There have been four fare hikes since 2009, the last in January 2015 when the cost went up .25 to $2.75 per ride. On the heels of that, the MTA recently announced that unless the $15 billion budget gap is addressed, fares may rise another 15% to $3.17 per ride.
Part of the problem is that the MTA is overseen by the state and not the city. So Governor Andy Cuomo regularly raids the MTA coffers to close state budget gaps. He’s done it to the tune of $50 million between 2013 and 2014 and intends to continue the practice.
Cuomo also preemptively shut down the subway ahead of a blizzard that never happened in January, giving Mayor DeBlassio just thirty minutes notice. No discussion with the mayor of the affected city, just an edict handed down from on high.
Downstate, which includes NYC, pays about $65 billion in state taxes compared to upstate, which pays about $25 billion. So down here in the city, we would like a little more return for something that is not only vital to NYC but to the less salubrious parts of the state as well. If people can’t get to work they can’t keep subsidizing upstate.
Some nutters have proposed that upstate secede from the city, mostly because they want to frack, but maybe earthquakes and flammable drinking water would be a small price to pay for upstate to get their grubby, grasping hands out of our pockets.
Cuomo has gotten a little too complacent about the willingness of NYC to vote for a Democrat just because he is a Democrat. We pay some of the highest taxes in the country and would like a little something, a massive part of our city’s infrastructure for instance, in return.
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The Disney-fication of NYC
A lot of New Yorkers complain about this phenomenon. I don’t think anyone but the hookers and dealers would welcome a return to the bad old days when you were afraid to ride the subway or walk in the parks.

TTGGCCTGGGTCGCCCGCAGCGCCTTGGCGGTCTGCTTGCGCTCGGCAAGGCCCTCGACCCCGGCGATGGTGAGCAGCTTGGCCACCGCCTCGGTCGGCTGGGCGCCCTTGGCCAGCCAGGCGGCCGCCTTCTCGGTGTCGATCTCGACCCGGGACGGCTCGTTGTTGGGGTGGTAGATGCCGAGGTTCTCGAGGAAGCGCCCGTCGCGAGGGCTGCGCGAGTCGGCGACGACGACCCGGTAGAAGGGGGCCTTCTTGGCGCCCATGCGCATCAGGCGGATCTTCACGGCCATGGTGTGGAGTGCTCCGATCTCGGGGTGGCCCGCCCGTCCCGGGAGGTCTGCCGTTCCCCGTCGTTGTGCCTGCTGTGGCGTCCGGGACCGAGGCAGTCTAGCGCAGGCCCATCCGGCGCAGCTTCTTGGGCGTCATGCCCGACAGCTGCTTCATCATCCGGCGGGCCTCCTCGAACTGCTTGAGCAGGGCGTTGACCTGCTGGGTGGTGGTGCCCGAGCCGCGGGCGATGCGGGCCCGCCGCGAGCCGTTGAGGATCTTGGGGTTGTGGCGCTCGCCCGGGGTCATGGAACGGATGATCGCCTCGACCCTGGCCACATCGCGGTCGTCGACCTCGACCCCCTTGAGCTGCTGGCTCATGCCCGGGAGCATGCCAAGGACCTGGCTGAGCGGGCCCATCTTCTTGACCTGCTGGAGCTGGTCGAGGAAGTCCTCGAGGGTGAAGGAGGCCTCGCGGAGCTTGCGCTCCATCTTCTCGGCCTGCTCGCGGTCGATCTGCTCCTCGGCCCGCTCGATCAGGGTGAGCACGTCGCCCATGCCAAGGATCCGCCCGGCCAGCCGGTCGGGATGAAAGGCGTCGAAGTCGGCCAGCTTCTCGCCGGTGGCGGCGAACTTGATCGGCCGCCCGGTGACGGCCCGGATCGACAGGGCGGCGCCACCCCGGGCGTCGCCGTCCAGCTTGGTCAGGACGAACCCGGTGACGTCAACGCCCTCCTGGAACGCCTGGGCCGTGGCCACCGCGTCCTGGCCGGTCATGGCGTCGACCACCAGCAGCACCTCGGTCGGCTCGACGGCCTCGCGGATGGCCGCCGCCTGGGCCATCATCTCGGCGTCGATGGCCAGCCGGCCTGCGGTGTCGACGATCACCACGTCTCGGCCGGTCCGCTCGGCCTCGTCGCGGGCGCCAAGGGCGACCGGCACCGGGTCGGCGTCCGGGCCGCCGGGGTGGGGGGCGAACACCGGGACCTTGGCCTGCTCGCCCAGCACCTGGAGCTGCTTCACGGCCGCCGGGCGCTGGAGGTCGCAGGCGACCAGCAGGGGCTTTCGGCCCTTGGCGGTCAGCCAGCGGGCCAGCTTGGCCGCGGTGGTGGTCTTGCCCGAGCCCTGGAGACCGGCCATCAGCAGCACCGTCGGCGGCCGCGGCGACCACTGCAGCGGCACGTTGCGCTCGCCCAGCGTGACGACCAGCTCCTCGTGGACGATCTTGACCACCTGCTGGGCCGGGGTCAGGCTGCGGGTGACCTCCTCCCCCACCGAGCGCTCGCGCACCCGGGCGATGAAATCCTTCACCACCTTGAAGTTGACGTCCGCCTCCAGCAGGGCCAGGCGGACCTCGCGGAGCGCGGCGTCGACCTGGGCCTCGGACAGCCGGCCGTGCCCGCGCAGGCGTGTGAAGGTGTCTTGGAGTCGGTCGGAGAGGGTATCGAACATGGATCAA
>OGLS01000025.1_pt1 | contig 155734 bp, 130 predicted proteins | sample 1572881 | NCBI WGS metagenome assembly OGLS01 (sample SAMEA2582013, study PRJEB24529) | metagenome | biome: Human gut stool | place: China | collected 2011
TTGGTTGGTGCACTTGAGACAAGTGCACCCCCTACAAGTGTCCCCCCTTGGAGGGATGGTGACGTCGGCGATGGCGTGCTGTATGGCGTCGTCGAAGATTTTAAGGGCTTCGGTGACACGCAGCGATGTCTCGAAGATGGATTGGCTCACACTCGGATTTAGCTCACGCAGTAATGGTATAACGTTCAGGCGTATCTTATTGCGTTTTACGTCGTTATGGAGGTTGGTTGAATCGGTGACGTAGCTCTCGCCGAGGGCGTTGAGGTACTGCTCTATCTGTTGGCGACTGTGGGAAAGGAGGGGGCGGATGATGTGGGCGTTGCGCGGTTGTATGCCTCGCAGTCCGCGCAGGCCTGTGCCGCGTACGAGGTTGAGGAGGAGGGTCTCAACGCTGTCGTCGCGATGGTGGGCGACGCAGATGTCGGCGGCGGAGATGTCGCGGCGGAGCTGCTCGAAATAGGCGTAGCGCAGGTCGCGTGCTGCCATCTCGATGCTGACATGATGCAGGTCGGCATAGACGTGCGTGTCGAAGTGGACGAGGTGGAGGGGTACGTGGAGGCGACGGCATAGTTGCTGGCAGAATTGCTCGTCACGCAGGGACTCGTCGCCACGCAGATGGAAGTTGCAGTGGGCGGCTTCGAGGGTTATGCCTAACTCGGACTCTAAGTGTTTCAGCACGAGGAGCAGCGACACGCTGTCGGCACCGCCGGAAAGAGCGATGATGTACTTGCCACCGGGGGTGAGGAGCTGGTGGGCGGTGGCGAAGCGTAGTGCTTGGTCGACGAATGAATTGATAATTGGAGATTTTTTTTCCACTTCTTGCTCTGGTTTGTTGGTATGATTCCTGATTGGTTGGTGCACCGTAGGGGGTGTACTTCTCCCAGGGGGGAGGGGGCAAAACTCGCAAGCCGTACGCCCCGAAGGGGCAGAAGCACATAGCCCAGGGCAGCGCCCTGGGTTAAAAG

But so many small businesses, some that have been here for decades, are closing because they can’t afford the insane rent hikes greedy land lords are demanding. I have yet to see a shuttered restaurant or store or small appliance repair shop and thought to myself, “Good. I’m glad that’s finally gone. You know what this block could really use? A Citibank next to a Duane Reade (local drug store chain recently bought out by Walgreens) across from a Starbucks.”
Each neighborhood used to have its own flavor. Now, increasingly, it’s just more of the same. A fake Irish pub, a bank, a drugstore, a Starbucks. We have Red Lobsters, Olive Gardens, Kmarts, even 7-11’s. They don’t have bodega cats!
That is all the shit I left my crappy Midwestern hometown to get away from. Why would you pay a few thousand dollars a month in rent to eat and shop in the same places you did in your provincial hometown?
Broadway has literally been Disney-fied. For years there has been one Disney musical after another. You know what they say: anything too stupid to be spoken is sung. Tennessee Williams and Arthur Miller are surely turning over in their graves.
What Is Lost?
So if the youngins wise up and stop coming, what will NYC look like?
Like it’s already starting to look, I’m afraid. Either a playground for foreign billionaires or tourists, neither of whom are invested in a way that gives anything back to the fabric of the city. It was always the young, the striving newcomers, who infused the city with the cliched energy everyone talks about when they talk about New York.
And eventually, not in the short term, that will make the city less attractive to those billionaires and tourists. NYC won’t look, feel, or be any different than whatever place they’re coming from.
Other cities, Portland, Detroit, New Orleans, Chattanooga, Pittsburgh will welcome them, their energy, their creativity.
So yes, I think New York City is dead. I believe that almost everyone at some point in their lives should live in a big city. No matter how country you are, city living is something that I think is valuable to experience, at least for a little while. And there was a time when I would have thought you should do that in NYC.
I hate writing this. I know moving to NYC is a dream for a lot of people the way it was for me when I was a kid growing up in an Ohio town that I hated. The day I did it was one of the best days of my life. But I could do it in, certainly not luxury, but in a way that still afforded me some quality of life. But you can’t. And NYC doesn’t deserve you.